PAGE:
So much folksy lady rock, so little time. Add Kendl Winter’s Apple Core to the ever-lengthening list of guitar-loving, country-inspired singer-songwriters with a flair for bluegrass. It may not be terribly original, but Winter makes a fine effort on her fourth solo album. At times, her work is hauntingly beautiful; at others, it’s frustratingly cliché.
“Everyone’s so avant garde,” Winter sings on “Made It Through the Yellow,” perhaps referring to the sudden rise in folk hipster chic that makes committed musicians cringe. Should there be more beards and flannel on stage or in the crowd? On “Waiting for the Taker,” a would-be somber track about death with a jaunty guitar riff, she reminisces about apple pies, loyal dogs, and droopy-eyed cowboys.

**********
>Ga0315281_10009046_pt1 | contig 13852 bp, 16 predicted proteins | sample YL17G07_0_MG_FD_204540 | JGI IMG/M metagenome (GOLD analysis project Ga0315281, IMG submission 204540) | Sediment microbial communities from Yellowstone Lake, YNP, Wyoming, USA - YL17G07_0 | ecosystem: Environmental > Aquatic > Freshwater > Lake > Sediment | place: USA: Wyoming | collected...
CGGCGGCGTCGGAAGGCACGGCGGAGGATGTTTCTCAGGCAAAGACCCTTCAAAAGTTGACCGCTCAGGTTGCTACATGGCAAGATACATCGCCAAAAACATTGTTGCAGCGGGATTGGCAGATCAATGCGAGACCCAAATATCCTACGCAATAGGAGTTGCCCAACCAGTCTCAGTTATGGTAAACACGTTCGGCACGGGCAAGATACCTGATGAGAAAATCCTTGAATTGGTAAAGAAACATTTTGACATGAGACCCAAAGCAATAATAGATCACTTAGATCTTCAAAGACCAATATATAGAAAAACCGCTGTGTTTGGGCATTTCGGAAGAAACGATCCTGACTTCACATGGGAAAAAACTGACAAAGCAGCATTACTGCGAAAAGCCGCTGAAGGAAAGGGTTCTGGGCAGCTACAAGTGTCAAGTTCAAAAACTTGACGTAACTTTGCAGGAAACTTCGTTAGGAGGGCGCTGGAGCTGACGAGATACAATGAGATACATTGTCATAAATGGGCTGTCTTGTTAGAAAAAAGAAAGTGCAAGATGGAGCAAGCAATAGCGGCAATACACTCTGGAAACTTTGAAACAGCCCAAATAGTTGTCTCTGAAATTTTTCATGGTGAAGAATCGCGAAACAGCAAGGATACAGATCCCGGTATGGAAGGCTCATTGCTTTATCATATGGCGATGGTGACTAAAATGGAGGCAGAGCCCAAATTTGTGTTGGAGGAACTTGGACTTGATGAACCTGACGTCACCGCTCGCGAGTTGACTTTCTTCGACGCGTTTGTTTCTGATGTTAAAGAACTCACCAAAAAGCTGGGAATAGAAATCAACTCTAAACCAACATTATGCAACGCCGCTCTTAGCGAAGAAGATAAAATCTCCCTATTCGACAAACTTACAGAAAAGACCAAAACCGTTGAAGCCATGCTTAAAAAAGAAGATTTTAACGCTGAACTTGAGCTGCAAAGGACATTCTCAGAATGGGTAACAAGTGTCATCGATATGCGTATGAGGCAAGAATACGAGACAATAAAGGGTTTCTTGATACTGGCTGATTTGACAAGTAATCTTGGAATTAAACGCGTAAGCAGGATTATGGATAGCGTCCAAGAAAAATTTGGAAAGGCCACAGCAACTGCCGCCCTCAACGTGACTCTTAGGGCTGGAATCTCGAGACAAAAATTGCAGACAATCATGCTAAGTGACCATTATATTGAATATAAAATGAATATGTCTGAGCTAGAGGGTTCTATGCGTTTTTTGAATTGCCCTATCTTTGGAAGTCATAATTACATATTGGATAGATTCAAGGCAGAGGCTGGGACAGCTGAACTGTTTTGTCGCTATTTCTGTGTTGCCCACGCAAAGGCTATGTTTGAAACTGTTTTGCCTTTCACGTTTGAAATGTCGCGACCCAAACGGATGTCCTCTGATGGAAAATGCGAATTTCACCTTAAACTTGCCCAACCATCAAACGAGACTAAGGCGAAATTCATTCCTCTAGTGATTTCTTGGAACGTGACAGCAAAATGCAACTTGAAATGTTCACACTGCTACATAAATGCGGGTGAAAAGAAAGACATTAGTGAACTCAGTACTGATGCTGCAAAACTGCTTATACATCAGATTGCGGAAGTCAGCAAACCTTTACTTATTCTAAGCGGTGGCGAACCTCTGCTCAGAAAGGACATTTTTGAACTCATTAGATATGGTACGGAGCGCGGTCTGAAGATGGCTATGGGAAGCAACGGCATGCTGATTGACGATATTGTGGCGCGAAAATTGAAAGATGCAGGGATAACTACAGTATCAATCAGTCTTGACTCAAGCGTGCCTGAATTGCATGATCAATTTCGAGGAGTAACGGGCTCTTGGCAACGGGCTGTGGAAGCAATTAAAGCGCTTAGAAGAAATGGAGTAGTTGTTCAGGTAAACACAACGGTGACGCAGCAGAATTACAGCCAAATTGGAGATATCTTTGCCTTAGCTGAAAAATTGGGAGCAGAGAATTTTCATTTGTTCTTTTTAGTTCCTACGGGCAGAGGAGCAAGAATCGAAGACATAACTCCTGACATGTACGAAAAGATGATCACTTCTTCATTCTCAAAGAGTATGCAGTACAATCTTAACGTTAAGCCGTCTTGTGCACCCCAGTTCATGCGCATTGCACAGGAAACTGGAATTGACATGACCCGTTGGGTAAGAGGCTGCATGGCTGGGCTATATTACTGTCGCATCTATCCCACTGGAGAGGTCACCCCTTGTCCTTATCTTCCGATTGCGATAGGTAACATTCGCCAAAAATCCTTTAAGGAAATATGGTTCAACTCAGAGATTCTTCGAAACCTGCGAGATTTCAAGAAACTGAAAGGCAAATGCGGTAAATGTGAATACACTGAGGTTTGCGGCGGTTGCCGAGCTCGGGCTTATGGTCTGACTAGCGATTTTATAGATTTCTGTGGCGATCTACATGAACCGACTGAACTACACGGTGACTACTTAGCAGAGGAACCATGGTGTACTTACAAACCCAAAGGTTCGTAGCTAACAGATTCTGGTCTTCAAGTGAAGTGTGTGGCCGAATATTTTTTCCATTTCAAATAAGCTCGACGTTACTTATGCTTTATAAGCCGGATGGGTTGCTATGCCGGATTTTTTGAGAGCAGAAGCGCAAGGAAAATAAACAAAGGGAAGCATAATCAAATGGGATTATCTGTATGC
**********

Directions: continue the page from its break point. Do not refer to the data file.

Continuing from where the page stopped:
A tribute to the late abortion provider, “Dr. Tiller” is clearly a lovely sentiment, if not the most enchanting song. Descriptive lyrics about the doctor’s murder feel more appropriate for some sort of spoken word tribute. In a song, phrases like “I’m walking through a mob of pro-lifers just to get a pap smear” feel awkwardly earnest and self-referential without any possibility of reaching people unfamiliar with the story or less than sympathetic about George Tiller’s fate.
Winter is a great talent. It isn’t her fault that so many artists in the last few years have grabbed washboards and banjos and sound oh-so-similar in their nature-themed crooning. While I’m perfectly content listening to Apple Core, if I’m looking for folksy jams, I’ll admittedly seek out albums by Mountain Men, Fleet Foxes, or even some old Wilco first.